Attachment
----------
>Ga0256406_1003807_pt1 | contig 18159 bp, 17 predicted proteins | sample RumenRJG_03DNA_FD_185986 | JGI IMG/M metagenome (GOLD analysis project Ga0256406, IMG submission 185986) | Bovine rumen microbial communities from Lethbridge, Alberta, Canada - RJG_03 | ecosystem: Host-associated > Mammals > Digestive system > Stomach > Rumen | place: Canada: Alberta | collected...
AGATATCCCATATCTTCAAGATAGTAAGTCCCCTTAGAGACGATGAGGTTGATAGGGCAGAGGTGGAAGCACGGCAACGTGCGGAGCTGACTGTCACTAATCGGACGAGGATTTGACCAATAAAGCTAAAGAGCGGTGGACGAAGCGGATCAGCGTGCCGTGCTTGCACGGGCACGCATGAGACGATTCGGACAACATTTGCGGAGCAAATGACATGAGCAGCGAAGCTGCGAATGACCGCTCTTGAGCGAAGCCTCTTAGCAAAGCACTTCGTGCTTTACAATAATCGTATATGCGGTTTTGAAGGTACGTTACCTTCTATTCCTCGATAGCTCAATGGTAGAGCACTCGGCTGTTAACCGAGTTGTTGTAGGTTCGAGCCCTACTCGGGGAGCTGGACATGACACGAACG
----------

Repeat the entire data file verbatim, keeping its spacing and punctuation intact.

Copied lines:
>Ga0256406_1003807_pt1 | contig 18159 bp, 17 predicted proteins | sample RumenRJG_03DNA_FD_185986 | JGI IMG/M metagenome (GOLD analysis project Ga0256406, IMG submission 185986) | Bovine rumen microbial communities from Lethbridge, Alberta, Canada - RJG_03 | ecosystem: Host-associated > Mammals > Digestive system > Stomach > Rumen | place: Canada: Alberta | collected...
AGATATCCCATATCTTCAAGATAGTAAGTCCCCTTAGAGACGATGAGGTTGATAGGGCAGAGGTGGAAGCACGGCAACGTGCGGAGCTGACTGTCACTAATCGGACGAGGATTTGACCAATAAAGCTAAAGAGCGGTGGACGAAGCGGATCAGCGTGCCGTGCTTGCACGGGCACGCATGAGACGATTCGGACAACATTTGCGGAGCAAATGACATGAGCAGCGAAGCTGCGAATGACCGCTCTTGAGCGAAGCCTCTTAGCAAAGCACTTCGTGCTTTACAATAATCGTATATGCGGTTTTGAAGGTACGTTACCTTCTATTCCTCGATAGCTCAATGGTAGAGCACTCGGCTGTTAACCGAGTTGTTGTAGGTTCGAGCCCTACTCGGGGAGCTGGACATGACACGAACG